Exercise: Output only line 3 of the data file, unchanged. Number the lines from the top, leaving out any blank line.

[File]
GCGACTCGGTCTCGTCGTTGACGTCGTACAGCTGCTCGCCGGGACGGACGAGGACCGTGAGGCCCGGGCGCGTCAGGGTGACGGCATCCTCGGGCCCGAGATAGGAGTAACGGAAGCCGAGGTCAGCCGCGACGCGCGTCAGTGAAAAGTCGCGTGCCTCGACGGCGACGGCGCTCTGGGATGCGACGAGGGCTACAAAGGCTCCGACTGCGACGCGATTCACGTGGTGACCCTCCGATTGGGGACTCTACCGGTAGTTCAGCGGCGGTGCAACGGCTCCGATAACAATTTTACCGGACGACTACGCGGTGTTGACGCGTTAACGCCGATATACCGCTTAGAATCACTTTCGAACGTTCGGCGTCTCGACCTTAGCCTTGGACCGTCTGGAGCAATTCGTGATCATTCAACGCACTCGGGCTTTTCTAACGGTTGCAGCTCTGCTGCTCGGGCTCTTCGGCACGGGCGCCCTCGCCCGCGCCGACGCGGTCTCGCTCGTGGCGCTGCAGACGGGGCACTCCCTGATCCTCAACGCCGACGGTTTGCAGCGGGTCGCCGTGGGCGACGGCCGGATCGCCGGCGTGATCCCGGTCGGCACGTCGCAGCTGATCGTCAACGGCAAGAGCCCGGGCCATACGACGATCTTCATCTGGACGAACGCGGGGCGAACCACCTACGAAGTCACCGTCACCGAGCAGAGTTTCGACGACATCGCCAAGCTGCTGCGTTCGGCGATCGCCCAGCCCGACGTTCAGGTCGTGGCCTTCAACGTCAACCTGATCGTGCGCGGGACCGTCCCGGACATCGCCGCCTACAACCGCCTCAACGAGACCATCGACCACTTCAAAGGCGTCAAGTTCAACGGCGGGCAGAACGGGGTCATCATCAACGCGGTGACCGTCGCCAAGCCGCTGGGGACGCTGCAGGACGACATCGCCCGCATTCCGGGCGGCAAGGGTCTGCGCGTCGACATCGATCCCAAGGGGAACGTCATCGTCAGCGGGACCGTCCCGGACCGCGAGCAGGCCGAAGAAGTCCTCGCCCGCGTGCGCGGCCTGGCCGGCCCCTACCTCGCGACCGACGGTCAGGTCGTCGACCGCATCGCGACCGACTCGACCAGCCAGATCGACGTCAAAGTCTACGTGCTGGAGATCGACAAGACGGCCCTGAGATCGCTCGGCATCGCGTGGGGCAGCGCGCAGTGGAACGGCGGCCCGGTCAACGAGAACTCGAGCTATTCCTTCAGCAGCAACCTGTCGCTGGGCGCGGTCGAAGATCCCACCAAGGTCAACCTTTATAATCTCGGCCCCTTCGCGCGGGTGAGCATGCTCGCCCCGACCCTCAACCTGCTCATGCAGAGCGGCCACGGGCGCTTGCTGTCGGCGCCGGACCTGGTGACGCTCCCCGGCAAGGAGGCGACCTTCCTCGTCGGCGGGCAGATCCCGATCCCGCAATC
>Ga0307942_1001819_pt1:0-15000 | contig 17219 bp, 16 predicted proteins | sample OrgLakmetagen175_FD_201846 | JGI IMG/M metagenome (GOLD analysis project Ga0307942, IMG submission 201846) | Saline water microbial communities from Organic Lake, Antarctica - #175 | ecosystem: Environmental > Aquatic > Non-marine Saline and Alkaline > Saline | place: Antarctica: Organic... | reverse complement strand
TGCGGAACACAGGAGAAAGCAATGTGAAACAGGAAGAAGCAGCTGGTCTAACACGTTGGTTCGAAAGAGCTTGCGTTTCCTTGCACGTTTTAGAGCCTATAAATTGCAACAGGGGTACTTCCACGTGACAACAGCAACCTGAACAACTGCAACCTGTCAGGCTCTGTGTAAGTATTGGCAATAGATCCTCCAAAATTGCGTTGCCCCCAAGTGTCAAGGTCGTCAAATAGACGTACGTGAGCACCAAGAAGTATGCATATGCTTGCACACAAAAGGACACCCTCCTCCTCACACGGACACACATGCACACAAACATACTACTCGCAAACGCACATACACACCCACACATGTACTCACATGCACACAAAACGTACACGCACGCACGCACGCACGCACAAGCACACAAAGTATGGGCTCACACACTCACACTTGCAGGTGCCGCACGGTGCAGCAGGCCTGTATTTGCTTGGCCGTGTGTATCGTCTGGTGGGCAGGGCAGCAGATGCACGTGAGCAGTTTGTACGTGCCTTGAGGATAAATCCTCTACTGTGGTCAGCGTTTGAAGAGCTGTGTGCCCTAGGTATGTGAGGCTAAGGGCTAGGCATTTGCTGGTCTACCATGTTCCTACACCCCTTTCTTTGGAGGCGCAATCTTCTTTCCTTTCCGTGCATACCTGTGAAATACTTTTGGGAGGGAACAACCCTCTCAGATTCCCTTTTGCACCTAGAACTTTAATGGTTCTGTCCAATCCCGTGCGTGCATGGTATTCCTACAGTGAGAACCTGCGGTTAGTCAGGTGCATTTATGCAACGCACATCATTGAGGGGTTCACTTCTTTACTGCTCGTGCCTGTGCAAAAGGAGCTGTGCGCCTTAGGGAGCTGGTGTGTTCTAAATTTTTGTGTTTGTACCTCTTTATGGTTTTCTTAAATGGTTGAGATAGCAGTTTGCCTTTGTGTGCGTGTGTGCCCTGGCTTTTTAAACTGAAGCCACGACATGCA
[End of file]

TGCGGAACACAGGAGAAAGCAATGTGAAACAGGAAGAAGCAGCTGGTCTAACACGTTGGTTCGAAAGAGCTTGCGTTTCCTTGCACGTTTTAGAGCCTATAAATTGCAACAGGGGTACTTCCACGTGACAACAGCAACCTGAACAACTGCAACCTGTCAGGCTCTGTGTAAGTATTGGCAATAGATCCTCCAAAATTGCGTTGCCCCCAAGTGTCAAGGTCGTCAAATAGACGTACGTGAGCACCAAGAAGTATGCATATGCTTGCACACAAAAGGACACCCTCCTCCTCACACGGACACACATGCACACAAACATACTACTCGCAAACGCACATACACACCCACACATGTACTCACATGCACACAAAACGTACACGCACGCACGCACGCACGCACAAGCACACAAAGTATGGGCTCACACACTCACACTTGCAGGTGCCGCACGGTGCAGCAGGCCTGTATTTGCTTGGCCGTGTGTATCGTCTGGTGGGCAGGGCAGCAGATGCACGTGAGCAGTTTGTACGTGCCTTGAGGATAAATCCTCTACTGTGGTCAGCGTTTGAAGAGCTGTGTGCCCTAGGTATGTGAGGCTAAGGGCTAGGCATTTGCTGGTCTACCATGTTCCTACACCCCTTTCTTTGGAGGCGCAATCTTCTTTCCTTTCCGTGCATACCTGTGAAATACTTTTGGGAGGGAACAACCCTCTCAGATTCCCTTTTGCACCTAGAACTTTAATGGTTCTGTCCAATCCCGTGCGTGCATGGTATTCCTACAGTGAGAACCTGCGGTTAGTCAGGTGCATTTATGCAACGCACATCATTGAGGGGTTCACTTCTTTACTGCTCGTGCCTGTGCAAAAGGAGCTGTGCGCCTTAGGGAGCTGGTGTGTTCTAAATTTTTGTGTTTGTACCTCTTTATGGTTTTCTTAAATGGTTGAGATAGCAGTTTGCCTTTGTGTGCGTGTGTGCCCTGGCTTTTTAAACTGAAGCCACGACATGCA